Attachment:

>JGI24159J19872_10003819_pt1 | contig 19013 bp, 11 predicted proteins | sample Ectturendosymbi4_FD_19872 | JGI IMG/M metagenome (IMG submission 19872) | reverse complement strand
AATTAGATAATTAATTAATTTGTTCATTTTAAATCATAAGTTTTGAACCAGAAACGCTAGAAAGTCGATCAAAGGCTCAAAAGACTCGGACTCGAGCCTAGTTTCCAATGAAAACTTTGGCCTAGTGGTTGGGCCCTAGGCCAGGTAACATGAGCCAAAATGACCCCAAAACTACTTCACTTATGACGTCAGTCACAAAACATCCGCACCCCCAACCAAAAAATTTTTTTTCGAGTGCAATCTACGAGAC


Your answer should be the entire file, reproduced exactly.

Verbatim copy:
>JGI24159J19872_10003819_pt1 | contig 19013 bp, 11 predicted proteins | sample Ectturendosymbi4_FD_19872 | JGI IMG/M metagenome (IMG submission 19872) | reverse complement strand
AATTAGATAATTAATTAATTTGTTCATTTTAAATCATAAGTTTTGAACCAGAAACGCTAGAAAGTCGATCAAAGGCTCAAAAGACTCGGACTCGAGCCTAGTTTCCAATGAAAACTTTGGCCTAGTGGTTGGGCCCTAGGCCAGGTAACATGAGCCAAAATGACCCCAAAACTACTTCACTTATGACGTCAGTCACAAAACATCCGCACCCCCAACCAAAAAATTTTTTTTCGAGTGCAATCTACGAGAC